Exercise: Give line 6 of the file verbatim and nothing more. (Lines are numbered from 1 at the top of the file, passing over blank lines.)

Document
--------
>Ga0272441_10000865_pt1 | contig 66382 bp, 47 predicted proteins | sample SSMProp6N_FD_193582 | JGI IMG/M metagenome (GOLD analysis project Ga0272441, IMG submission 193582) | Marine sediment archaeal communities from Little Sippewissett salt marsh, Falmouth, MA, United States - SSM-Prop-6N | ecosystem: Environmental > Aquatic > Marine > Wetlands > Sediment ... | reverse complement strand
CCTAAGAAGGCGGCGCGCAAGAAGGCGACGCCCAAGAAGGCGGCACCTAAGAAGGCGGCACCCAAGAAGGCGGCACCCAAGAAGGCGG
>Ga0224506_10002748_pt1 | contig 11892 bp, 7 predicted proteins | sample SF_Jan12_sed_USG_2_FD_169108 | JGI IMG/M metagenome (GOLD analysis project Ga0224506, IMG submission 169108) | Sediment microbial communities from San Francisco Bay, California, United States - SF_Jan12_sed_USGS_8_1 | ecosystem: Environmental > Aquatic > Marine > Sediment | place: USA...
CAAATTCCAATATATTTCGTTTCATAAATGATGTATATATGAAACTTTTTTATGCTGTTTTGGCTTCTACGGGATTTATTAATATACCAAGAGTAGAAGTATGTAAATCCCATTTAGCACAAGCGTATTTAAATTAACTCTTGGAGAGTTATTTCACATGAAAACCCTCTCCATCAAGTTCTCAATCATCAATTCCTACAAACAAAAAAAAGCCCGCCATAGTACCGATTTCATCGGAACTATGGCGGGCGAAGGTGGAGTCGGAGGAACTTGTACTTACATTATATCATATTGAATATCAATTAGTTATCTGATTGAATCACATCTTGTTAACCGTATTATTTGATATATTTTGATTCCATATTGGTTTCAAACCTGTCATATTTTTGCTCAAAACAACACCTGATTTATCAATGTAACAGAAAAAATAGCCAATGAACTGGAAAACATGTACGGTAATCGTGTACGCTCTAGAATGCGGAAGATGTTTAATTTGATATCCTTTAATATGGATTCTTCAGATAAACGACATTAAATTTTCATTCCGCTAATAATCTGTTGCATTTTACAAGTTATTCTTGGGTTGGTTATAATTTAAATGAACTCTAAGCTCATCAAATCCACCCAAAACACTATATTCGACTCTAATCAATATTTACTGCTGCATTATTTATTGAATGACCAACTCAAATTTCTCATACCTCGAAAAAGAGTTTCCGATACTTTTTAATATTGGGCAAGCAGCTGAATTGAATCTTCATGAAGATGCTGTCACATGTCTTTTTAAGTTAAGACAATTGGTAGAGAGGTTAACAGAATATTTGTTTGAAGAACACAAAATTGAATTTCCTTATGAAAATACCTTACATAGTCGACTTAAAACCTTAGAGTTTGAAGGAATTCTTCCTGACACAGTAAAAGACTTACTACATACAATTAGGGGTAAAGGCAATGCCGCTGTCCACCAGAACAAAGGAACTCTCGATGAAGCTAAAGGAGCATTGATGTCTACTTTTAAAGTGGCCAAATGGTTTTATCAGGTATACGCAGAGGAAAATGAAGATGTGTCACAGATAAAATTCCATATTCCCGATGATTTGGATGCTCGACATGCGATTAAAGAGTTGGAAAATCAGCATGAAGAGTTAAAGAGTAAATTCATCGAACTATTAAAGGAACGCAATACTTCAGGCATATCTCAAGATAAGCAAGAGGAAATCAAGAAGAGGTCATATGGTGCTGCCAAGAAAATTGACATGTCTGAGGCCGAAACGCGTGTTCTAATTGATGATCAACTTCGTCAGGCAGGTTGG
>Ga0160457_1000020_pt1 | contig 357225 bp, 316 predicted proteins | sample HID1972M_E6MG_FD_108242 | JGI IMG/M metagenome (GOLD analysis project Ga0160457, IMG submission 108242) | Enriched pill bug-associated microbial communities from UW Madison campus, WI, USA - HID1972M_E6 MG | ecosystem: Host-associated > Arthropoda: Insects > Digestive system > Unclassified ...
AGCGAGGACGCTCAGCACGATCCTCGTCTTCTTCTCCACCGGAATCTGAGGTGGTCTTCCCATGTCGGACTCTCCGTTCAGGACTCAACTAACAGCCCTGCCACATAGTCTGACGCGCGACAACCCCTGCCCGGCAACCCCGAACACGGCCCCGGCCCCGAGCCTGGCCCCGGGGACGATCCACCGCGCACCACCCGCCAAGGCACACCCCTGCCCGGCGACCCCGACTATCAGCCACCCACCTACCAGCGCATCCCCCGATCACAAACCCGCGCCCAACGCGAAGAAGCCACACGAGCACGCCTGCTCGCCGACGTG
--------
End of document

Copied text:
AGCGAGGACGCTCAGCACGATCCTCGTCTTCTTCTCCACCGGAATCTGAGGTGGTCTTCCCATGTCGGACTCTCCGTTCAGGACTCAACTAACAGCCCTGCCACATAGTCTGACGCGCGACAACCCCTGCCCGGCAACCCCGAACACGGCCCCGGCCCCGAGCCTGGCCCCGGGGACGATCCACCGCGCACCACCCGCCAAGGCACACCCCTGCCCGGCGACCCCGACTATCAGCCACCCACCTACCAGCGCATCCCCCGATCACAAACCCGCGCCCAACGCGAAGAAGCCACACGAGCACGCCTGCTCGCCGACGTG